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February 21, 1939 - Image 1

Resource type:
Text
Publication:
The Michigan Daily, 1939-02-21

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Weather

YI e

Sir zgrni

Fair and colder today;
warmer Wednesday

Iait

Editorial
Education Must Fight
Venereal Disease . . .

. XLIX. No. 100

Z-323

ANN ARBOR, MICHIGAN, TUESDAY, FEB. 21, 1939

PRICE FIVE

Foreign Arms
Purchase Here
Gets Approval
Of Republicans
Senate Foes Of Roosevelt
O K Armaments Buying
- Of Holland And Russia
Demand Purchases
Be Kept'In Open'
WASHINGTON, Feb. 20.-()-A
Russian proposal to build battleships
in American yards and a Netherlands
plan to buy more than 100 military
airplanes here won the approval to-
day of some of the most outspoken
Senate critics of President Roose-
velt's handling of warplane sales to
the French.
The approval was qualified, how-
ever, by assertions that the United
States should disclose none of its mili-
tary secrets, make all sales on a cash
basis and conduct negotiations with
the prospective purchasers "in the
open.")
The Soviet Government, it was re-
cently reporte.d, is to send a' naval
mission here to negotiate for con-
struction of two battleships in this
coutry. State Department officials
understand that a Netherlands mili-
tary mission is already in this coun-
try to arrange purchases of airplanes
and other war materials.
Republicans Favorable
Senator Bridges of Anew Hampshire,
Nye of North Dakota and Autin of
Vermont, all Fepublicans, said they
oould see no objection to either the
Russian or Netherlands proposals.
Austin, making the reservation that
he knew little of the nature of the
proposals, declared "I see no earthly
reason why any fuss should be made
about them."
"I think we should sell to both of
them," said Bridges, shortly before
making a radio address highly criti-
cal of President Roosevelt's conduct
of foreign -affairs. "But I say that
with the provision that we must give
the United States priority on the
latest developments and inventions,
that the buyers nrust pay cash and
negotiations must be carried on in
the open."
After making similar qualifications,
Nye said he saw no objection to the
proposals.
Nye And Austin Differ
Earlier in the cay Nye had renewed
ghiscriticism of Administration hand-
ling of the Frencht plane deal and
thereby disclosed a sharp difference
of opinion between himself and Sen-
ator Atistin.,
Austin had said that the investiga-
tion by the Senate Military Commit-t
tee, of which both are members, satis,
fied him there was nothing "unneu-
tral" or "provocative" in the trnsac-r
tion and he expressed the beliefit was
entirely proper.1
Nye in a statement which he dictat-t
Id to reporters shortly after proposing
legislation to restrict President Roose-
velt's powers in making airplane sales,
said:
"The transaction as a whole stillE
strikes me as having been unusuali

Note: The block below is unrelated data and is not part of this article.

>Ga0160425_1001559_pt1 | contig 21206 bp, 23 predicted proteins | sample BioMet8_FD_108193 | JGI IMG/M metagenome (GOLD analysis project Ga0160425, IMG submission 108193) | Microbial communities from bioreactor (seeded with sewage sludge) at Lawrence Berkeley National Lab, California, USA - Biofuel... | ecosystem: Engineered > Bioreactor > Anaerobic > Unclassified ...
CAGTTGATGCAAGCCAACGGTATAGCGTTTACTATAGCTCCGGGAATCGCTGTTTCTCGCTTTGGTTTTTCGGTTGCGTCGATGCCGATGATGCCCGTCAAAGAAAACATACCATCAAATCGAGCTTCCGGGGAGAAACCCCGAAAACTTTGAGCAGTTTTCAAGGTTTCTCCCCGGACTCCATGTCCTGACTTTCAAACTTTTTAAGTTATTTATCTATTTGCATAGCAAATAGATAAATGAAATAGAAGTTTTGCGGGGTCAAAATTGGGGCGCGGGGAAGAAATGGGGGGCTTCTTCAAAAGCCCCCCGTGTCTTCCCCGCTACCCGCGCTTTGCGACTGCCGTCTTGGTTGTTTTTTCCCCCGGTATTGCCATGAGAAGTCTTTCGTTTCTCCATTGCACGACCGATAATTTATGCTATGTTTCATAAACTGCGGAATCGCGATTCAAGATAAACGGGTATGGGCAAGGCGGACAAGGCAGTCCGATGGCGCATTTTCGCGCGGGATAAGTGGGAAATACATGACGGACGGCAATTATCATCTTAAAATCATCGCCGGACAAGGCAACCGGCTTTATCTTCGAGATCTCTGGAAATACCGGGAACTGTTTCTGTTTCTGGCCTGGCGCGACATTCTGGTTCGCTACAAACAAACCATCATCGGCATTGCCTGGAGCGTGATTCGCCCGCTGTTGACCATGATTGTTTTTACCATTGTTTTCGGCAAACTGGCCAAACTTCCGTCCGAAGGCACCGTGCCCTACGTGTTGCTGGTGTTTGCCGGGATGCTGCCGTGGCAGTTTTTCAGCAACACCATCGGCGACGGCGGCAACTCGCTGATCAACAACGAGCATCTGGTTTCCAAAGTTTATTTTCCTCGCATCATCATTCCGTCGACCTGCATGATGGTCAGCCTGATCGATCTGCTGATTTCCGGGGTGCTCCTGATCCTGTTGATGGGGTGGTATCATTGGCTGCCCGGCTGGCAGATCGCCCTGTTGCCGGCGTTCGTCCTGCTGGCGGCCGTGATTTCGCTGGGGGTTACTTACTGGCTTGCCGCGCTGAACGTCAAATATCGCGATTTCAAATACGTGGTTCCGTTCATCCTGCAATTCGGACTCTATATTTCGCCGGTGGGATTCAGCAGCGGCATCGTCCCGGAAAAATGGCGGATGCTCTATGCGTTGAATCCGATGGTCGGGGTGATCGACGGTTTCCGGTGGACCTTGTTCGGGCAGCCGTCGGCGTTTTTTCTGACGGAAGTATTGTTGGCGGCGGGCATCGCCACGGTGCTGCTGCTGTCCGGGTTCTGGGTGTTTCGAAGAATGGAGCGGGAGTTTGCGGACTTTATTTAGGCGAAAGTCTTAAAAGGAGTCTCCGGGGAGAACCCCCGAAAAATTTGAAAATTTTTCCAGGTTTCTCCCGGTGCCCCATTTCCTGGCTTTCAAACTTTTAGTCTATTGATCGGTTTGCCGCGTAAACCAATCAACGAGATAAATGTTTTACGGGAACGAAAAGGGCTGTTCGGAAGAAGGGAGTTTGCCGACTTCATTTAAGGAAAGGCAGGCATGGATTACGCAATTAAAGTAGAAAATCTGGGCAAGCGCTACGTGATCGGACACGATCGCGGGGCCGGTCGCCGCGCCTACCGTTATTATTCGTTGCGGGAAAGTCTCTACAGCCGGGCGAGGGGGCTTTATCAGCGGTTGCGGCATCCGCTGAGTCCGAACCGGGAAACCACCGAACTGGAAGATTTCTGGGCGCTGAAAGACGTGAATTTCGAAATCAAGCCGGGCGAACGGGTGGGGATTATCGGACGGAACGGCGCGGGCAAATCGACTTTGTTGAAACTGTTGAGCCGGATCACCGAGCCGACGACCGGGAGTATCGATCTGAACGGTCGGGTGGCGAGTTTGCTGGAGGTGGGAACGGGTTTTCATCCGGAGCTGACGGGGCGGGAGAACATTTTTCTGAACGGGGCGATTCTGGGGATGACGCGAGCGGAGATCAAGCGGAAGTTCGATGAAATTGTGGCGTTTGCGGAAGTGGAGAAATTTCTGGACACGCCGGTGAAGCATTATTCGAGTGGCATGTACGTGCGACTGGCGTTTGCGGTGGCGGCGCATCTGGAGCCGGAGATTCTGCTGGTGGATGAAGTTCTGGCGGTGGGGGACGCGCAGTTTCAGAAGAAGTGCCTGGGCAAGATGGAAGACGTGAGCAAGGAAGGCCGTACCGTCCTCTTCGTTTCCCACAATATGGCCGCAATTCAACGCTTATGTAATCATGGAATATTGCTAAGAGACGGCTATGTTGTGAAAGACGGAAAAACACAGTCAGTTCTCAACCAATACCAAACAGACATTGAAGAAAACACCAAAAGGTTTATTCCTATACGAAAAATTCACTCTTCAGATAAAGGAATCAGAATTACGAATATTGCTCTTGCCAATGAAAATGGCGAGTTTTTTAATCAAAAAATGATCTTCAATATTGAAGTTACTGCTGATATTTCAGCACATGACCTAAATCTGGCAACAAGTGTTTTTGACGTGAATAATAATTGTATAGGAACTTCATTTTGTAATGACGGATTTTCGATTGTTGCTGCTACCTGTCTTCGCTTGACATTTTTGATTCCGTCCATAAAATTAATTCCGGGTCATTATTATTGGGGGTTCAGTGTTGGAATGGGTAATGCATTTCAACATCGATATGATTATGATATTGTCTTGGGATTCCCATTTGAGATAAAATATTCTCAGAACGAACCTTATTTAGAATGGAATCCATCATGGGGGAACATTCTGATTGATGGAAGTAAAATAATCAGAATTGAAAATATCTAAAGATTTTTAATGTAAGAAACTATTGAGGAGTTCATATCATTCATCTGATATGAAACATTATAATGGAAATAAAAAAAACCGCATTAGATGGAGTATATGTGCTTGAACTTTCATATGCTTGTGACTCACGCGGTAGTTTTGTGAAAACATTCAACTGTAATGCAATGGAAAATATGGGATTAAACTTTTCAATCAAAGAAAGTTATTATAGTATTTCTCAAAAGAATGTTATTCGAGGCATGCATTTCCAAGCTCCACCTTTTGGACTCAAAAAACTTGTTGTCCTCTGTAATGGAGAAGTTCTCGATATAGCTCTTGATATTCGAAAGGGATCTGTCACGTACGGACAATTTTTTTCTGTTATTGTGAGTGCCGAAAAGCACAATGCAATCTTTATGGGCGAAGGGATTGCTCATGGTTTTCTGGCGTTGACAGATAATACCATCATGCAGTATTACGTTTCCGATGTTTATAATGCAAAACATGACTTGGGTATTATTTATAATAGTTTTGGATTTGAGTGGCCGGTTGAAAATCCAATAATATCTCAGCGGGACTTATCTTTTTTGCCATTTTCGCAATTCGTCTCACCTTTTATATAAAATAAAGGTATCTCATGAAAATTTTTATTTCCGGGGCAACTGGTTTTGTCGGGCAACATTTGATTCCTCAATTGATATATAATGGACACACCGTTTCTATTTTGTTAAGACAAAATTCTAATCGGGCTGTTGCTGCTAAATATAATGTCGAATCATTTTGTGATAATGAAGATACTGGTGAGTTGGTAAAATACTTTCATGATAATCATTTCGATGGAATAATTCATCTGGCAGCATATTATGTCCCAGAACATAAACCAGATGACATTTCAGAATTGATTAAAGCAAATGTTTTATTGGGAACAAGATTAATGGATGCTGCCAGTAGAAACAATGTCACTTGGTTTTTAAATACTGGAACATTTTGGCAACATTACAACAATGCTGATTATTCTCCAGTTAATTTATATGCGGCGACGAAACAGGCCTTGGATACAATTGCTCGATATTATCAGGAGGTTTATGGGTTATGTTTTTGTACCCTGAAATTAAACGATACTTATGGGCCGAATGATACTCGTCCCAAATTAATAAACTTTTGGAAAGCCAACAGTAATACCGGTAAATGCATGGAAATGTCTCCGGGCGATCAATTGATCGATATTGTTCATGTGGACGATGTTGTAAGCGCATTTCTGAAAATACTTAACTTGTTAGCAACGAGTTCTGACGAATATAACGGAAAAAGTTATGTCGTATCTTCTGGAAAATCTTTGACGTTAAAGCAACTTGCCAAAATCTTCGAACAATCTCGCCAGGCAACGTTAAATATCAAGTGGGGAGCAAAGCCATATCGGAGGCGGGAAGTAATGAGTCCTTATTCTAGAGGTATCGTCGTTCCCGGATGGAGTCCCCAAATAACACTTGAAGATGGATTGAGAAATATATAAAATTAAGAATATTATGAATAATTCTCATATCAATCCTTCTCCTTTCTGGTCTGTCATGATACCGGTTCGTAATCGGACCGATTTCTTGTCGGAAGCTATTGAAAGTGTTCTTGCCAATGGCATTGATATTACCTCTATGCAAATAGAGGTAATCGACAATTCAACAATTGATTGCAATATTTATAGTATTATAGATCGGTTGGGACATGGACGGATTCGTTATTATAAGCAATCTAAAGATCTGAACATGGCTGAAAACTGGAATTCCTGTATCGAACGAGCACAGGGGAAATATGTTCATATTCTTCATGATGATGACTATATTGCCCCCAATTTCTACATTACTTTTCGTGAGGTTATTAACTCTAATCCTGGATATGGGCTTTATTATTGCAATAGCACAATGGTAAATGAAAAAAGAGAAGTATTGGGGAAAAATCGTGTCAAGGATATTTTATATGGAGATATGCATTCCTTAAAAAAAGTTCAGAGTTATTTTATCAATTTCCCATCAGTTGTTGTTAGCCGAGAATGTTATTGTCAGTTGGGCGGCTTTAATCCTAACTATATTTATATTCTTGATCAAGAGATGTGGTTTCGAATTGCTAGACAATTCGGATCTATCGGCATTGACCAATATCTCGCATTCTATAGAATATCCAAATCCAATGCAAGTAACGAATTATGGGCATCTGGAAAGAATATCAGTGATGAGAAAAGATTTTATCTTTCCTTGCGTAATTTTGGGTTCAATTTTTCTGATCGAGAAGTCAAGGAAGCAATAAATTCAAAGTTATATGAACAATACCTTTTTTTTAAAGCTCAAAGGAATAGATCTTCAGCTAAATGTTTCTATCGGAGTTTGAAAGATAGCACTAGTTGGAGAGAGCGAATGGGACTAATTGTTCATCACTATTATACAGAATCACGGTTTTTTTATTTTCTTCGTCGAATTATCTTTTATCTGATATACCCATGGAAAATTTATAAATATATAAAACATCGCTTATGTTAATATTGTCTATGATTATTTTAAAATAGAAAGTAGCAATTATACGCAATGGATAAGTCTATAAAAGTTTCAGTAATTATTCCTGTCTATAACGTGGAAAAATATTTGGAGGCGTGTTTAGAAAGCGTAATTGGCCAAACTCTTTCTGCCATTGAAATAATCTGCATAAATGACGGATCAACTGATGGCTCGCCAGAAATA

to the point of inviting continuingc
suspicion."z
Wonders About Secrecy
He explained Ile could not under-
stand why the Treasury Department,i
as the inquiry showed, had been in-
volved in promoting the sale, or whyt
negotiatibns had been carried on inc
"such secrecy."
"I certainly do not approve," he1
continued,' "the manner in which'

the advice and protest of the War
Department was ignored in the sale
of aircraft that presumably afforded
a distinct advantage to our country
from the standpoint of national de-.
fense."
The committee investigation was
concerned entirely with negotiations
which resulted in a French order for
100 light bombers of a new type de-
veloped by the Douglas Aircraft Corp.
for entrance in army competition. The
War Department protested giving the
French access to this plane but Presi-
dent Roosevelt approved.
In his bill Nye proposed to put intot
law present army and navy regula-
tions governing the release for for-
eign sale of military planes built on1
Government contract to Government1

Br

itain Seeks To Curb Italian Press;
German Papers Hit Roosevelt Policy

Leads Swimmers

ROME, Feb. 20--(P)-Britain to-
day asked Italy to soften her press
attacks against France in the inter-
ests of European appeasement, while
the Fascist Government continued
strengthening her defenses in the
North African colony of Libya.
The British representations were
made on a day marked by Italian press'
charges that President Roosevelt and
the European democracies were push-
ing the world' toward war.
The Earl of Perth, British Ambassa-
dor, called the attention of the Itali-
an Foreign Minister, Count Galeazzo
Ciano, particularly to Relazione In-
ternazionale, a weekly review pub-
lished in Milan by the Government-.
supported Institute for Foreign Policy,
which had voiced threats that Italian
troops might settle scores with France
unless Italian claims are granted. ;
On Feb. 11 the weekly predicted
Italy would get Corsica, Island De-
partment of France, even if she had
to fight for it. "Sooner or later,"
the paper said, Corsica '(must be re-
turned to the lap of the motherland."
Corsica, settled by Italians, was sold
to France in 1768.
In well-informed quarters it was
said Lord Perth also renewed last
Satu day previous representations on
Italia troop reinforcements in Libya.
Count Ciano was understood to
hiave assured the British envoy again
that a recent reinforcement was a
precautionary measure taken solely in
view of French reinforcements in
Tunisia.,
In some quarters the question was
raised whether reinforcement of thet
Libyan garrison from 30,000 to 60,000i
troops conflicted with the Anglo-
[talian friendship agreement ratifed1
last November. One condition forT
ratification was reduction of the Lib-k
yan garrison, which then had been
carried out.
Italians estimated the number ofc
French troops in North Africa, in-
cluding Tunisia, Algeria, and Mar-
occo, at 100,000.
Marshal Pietro Badoglio, chief ofs
the Italian General Staff, yesterdayI
began a tour of Libya to test thed
efficiency of the garrison. 'i

Hint Franco Plans
Role As Dictatoi
Over New Regim

20,000 Nazi Bundsmen